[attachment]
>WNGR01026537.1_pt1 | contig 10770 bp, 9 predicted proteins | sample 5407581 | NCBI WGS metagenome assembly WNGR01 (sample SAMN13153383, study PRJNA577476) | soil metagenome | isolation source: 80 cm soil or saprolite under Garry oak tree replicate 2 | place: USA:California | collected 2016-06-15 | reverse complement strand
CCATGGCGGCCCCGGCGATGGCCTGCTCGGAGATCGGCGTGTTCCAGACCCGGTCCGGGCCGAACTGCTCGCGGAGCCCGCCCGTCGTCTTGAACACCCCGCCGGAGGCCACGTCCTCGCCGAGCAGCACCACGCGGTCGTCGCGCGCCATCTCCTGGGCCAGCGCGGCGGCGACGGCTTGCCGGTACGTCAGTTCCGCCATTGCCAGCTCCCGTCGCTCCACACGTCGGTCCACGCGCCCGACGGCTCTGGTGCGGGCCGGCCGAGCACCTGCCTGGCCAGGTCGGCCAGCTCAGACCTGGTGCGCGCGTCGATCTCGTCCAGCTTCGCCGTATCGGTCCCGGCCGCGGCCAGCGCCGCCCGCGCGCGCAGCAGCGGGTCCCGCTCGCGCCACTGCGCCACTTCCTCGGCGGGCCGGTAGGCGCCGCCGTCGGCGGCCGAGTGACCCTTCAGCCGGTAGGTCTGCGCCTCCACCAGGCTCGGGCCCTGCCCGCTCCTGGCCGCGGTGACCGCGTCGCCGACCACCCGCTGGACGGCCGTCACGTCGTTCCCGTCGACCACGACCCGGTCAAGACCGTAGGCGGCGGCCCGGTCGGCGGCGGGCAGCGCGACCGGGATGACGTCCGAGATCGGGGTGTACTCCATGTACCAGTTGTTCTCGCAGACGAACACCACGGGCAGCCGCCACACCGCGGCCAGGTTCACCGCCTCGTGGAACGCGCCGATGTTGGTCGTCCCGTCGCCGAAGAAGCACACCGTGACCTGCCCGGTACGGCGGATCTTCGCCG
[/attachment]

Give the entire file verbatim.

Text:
>WNGR01026537.1_pt1 | contig 10770 bp, 9 predicted proteins | sample 5407581 | NCBI WGS metagenome assembly WNGR01 (sample SAMN13153383, study PRJNA577476) | soil metagenome | isolation source: 80 cm soil or saprolite under Garry oak tree replicate 2 | place: USA:California | collected 2016-06-15 | reverse complement strand
CCATGGCGGCCCCGGCGATGGCCTGCTCGGAGATCGGCGTGTTCCAGACCCGGTCCGGGCCGAACTGCTCGCGGAGCCCGCCCGTCGTCTTGAACACCCCGCCGGAGGCCACGTCCTCGCCGAGCAGCACCACGCGGTCGTCGCGCGCCATCTCCTGGGCCAGCGCGGCGGCGACGGCTTGCCGGTACGTCAGTTCCGCCATTGCCAGCTCCCGTCGCTCCACACGTCGGTCCACGCGCCCGACGGCTCTGGTGCGGGCCGGCCGAGCACCTGCCTGGCCAGGTCGGCCAGCTCAGACCTGGTGCGCGCGTCGATCTCGTCCAGCTTCGCCGTATCGGTCCCGGCCGCGGCCAGCGCCGCCCGCGCGCGCAGCAGCGGGTCCCGCTCGCGCCACTGCGCCACTTCCTCGGCGGGCCGGTAGGCGCCGCCGTCGGCGGCCGAGTGACCCTTCAGCCGGTAGGTCTGCGCCTCCACCAGGCTCGGGCCCTGCCCGCTCCTGGCCGCGGTGACCGCGTCGCCGACCACCCGCTGGACGGCCGTCACGTCGTTCCCGTCGACCACGACCCGGTCAAGACCGTAGGCGGCGGCCCGGTCGGCGGCGGGCAGCGCGACCGGGATGACGTCCGAGATCGGGGTGTACTCCATGTACCAGTTGTTCTCGCAGACGAACACCACGGGCAGCCGCCACACCGCGGCCAGGTTCACCGCCTCGTGGAACGCGCCGATGTTGGTCGTCCCGTCGCCGAAGAAGCACACCGTGACCTGCCCGGTACGGCGGATCTTCGCCG